Extreme Temperature Diary- Monday August 29th, 2022/Main Topic: Inflation…Another Not So Hidden Cost of Climate Change

The main purpose of this ongoing blog will be to track planetary extreme, or record temperatures related to climate change. Any reports I see of ETs will be listed below the main topic of the day. I’ll refer to extreme or record temperatures as ETs (not extraterrestrials).😉

Main Topic: Inflation…Another Not So Hidden Cost of Climate Change

Dear Diary. There is one other facet of the climate crisis that I have not covered, which is inflation. Everyone I know in America and Europe has been hit from economic inflation due to the Ukranian War jacking up fuel and natural gas prices, which isn’t climate change related, although if society had switched to renewables thirty years ago, this problem would not be with us. What’s also obvious is that droughts around the planet are increasing the price of healthy produce, bread, cereals and meat.

One thing that could make the public laser focused on climate change, if they aren’t already, would be the high cost and increasing scarcity of many grocery items. I dread living in a world in which people are fighting for expensive scraps of bread, especially after viewing one of my favorite sci-fi films from long ago, Soylent Green from 1973, which actually did mention global warming. Thank goodness we aren’t there yet, but we are heading in the direction of that dystopian future because the climate crisis has not been addressed nearly enough.

Too, Chinese industry has been affected by the fiercest heat wave in recorded history, decimating that country’s rivers and ability to generate hydroelectric power. This will affect the price if all those cheap goods that Americans are accustomed to.

For today’s subject, here is a short Axios article on the way climate change affects the cost of goods and services:


Aug 18, 2022 – Economy & Business

Climate change is a secret driver of inflation

Hope King

Hope King, author of Axios Closer

Illustration of a price tag on fire.
Illustration: Shoshana Gordon/Axios

Extreme weather worsened by climate change is a hidden cause of inflation, threatening to push up already high prices of everything from food and clothing to electronics.

Why it matters: Heavy rainfall, flooding, heat waves and droughts erode agriculture, infrastructure and workers’ ability to stay on the job — all of which lead to supply-chain breakdowns and worker shortages.

Driving the news: Chip and solar panel factories in one of China’s key manufacturing regions just shut down, as the country tries to ration power during a 60-year record heat wave.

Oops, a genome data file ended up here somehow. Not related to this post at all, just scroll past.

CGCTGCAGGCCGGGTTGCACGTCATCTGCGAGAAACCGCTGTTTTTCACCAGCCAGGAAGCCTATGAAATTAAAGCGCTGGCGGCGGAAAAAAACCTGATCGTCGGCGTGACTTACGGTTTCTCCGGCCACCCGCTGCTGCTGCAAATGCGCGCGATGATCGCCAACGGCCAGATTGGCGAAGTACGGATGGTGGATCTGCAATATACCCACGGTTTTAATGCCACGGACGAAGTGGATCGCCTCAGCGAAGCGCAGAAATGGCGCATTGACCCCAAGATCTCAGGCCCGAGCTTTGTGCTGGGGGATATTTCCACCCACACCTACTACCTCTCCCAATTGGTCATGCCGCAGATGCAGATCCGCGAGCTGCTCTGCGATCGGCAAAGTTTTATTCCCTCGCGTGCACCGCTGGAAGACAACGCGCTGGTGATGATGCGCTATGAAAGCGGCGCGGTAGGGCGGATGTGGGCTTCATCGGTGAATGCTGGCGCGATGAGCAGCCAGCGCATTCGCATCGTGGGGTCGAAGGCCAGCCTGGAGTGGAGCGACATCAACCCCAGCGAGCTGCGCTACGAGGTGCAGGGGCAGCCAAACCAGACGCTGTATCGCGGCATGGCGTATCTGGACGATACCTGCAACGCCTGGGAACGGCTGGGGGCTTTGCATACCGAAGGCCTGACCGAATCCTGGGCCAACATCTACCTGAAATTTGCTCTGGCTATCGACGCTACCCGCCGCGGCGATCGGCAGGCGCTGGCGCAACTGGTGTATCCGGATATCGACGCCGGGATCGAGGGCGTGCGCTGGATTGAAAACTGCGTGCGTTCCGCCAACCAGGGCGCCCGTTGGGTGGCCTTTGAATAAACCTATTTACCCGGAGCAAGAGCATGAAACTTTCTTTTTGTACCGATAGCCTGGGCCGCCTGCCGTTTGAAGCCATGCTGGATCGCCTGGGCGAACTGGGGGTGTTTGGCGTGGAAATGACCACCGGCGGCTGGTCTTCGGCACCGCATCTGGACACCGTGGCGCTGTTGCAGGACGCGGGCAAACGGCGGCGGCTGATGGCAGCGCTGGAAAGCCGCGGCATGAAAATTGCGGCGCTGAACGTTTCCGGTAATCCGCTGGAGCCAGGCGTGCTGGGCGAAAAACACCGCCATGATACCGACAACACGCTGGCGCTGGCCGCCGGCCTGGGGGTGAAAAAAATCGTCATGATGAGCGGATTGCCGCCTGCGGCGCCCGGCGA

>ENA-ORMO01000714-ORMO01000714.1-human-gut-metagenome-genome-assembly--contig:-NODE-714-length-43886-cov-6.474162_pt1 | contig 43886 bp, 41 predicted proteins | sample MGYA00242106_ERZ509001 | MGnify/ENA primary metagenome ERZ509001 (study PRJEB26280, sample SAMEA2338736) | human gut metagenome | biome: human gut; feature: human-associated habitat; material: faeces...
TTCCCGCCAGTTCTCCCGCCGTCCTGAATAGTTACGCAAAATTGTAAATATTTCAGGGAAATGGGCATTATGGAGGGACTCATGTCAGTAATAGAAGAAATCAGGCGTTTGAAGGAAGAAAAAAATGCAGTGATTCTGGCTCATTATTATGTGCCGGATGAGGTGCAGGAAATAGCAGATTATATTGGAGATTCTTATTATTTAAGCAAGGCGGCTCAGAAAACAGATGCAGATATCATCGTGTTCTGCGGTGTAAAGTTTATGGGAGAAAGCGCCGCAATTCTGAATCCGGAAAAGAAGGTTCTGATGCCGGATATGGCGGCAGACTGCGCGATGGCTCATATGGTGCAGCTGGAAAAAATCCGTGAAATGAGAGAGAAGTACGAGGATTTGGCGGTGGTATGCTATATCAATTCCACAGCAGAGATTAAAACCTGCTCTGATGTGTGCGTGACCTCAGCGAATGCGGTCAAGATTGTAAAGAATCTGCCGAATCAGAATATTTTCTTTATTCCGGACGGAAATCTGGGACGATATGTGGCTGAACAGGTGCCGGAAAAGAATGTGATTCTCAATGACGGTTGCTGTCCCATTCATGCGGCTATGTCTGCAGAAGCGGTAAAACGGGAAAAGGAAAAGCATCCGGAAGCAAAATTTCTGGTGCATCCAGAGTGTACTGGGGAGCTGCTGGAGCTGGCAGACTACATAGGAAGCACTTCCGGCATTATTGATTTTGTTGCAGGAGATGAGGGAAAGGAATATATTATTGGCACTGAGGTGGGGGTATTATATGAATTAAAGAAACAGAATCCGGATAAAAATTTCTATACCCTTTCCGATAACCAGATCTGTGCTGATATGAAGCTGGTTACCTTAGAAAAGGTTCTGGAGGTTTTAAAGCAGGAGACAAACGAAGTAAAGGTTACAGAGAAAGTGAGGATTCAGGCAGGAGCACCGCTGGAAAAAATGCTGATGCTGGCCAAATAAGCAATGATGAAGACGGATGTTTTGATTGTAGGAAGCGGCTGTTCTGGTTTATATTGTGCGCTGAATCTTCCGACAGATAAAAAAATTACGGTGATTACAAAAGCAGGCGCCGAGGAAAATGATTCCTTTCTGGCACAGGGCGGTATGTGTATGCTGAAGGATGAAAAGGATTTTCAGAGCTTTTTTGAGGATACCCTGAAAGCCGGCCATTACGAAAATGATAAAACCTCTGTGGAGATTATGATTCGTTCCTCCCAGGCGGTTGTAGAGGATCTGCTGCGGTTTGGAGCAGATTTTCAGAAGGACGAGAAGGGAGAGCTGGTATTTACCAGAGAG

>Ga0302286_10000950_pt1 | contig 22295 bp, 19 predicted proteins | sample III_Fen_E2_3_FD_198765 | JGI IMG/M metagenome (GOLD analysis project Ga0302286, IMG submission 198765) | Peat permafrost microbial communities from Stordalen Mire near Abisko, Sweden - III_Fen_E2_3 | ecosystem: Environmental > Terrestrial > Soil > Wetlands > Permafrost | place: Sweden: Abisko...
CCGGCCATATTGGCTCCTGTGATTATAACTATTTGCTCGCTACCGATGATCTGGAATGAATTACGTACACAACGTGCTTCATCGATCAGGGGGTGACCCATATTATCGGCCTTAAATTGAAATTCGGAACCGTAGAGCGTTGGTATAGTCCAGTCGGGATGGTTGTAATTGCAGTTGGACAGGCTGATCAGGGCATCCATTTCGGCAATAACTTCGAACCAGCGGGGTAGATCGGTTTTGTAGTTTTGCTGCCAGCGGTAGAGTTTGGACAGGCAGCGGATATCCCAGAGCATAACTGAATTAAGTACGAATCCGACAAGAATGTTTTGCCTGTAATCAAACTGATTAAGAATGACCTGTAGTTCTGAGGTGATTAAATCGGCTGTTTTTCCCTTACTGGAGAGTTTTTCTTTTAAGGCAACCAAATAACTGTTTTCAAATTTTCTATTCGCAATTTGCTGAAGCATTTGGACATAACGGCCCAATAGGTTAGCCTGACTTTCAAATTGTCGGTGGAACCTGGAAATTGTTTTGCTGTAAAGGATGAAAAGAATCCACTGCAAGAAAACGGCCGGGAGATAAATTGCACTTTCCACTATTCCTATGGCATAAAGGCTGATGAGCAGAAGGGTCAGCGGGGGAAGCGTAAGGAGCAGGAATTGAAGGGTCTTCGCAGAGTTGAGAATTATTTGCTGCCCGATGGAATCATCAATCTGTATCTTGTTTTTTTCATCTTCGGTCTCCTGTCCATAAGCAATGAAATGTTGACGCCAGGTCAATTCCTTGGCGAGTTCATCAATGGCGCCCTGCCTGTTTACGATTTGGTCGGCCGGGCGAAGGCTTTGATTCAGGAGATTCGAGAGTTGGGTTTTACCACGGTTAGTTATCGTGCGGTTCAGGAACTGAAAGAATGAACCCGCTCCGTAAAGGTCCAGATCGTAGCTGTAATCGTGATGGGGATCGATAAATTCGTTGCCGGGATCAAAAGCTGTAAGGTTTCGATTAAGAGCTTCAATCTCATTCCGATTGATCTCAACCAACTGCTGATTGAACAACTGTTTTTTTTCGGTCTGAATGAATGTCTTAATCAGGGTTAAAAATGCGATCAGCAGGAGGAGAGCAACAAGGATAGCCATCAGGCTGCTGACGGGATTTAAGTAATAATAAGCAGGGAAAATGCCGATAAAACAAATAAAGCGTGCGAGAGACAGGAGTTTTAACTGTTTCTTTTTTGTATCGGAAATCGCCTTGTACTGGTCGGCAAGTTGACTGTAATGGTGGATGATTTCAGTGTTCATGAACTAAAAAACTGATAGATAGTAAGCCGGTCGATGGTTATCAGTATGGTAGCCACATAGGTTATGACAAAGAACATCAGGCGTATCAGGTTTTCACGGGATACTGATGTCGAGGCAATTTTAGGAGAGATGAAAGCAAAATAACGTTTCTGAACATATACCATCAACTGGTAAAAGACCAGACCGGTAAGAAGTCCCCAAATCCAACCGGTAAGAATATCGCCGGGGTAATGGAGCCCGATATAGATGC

• Dairy and meat prices in Europe are rising even higher as droughts zap lands meant for grazing and growing grain for feed.
  • In the U.S., wheat fields in Kansas, Oklahoma, Nebraska and cotton harvests in Texas have also been withering due to drought.
  • And in California, production of processed tomato products are suffering due to a lack of rain while workers are starting to walk off the job at an Amazon delivery hub partially in protest of heat exhaustion.
  • Destruction from historic rains and floods in the NortheastNorth CarolinaEurope and South Korea demonstrates how ill-equipped our infrastructure is to withstand climate change impacts — and how difficult it is for communities to rebuild, let alone get back to work.

Between the lines: Extreme weather is affecting both the supply and demand sides of the economy, Tamma Carleton, a professor of environmental economics at UC Santa Barbara, tells Axios.

  • Research hasn’t yet quantified the exact impact extreme weather has on inflation. Some changes, such as the price of agriculture, are easier to pin down, while others — such as worker productivity — are harder to detect.
  • When people take longer breaks to recover from heat exhaustion, or leave 15 minutes early, for example, it adds up day after day, Carleton said.

The big picture: As the pandemic has shown, disruption to supply chains and workers’ productivity drives up the cost of doing business. And one way or another, companies pass those costs onto consumers.

  • Workers facing more strenuous conditions tend to command a higher wage, Solomon Hsiang, a professor of public policy at UC Berkley, says.
  • And if companies have to pay more to protect them or install new equipment like air conditioning in warehouses, “someone’s got to pay and at the end of the day that someone is usually the consumer.”

Threat level: Long-lasting heat waves like the ones in the U.S. and China are expected to become more commonplace — just as global inflation is leading to a slowdown of economic growth.

Go deeper: How jobs will change with a warming world

Here are some more “ET’s” and heavy precipitation notes recorded from around the planet the last couple of days, their consequences, and some extreme temperature outlooks:

Here is more climate and weather on my newsfeed from Monday:

(As usual, this will be a fluid list in which more information gets added during the day as it crosses my radar, crediting all who have put it on-line. Items will be archived on this site for posterity. In most instances click on the pictures of each tweet to see each article. The most noteworthy items will be listed first.)

(If you like these posts and my work, please contribute via this site’s PayPal widget. Thanks in advance for any support.) 

Guy Walton “The Climate Guy”

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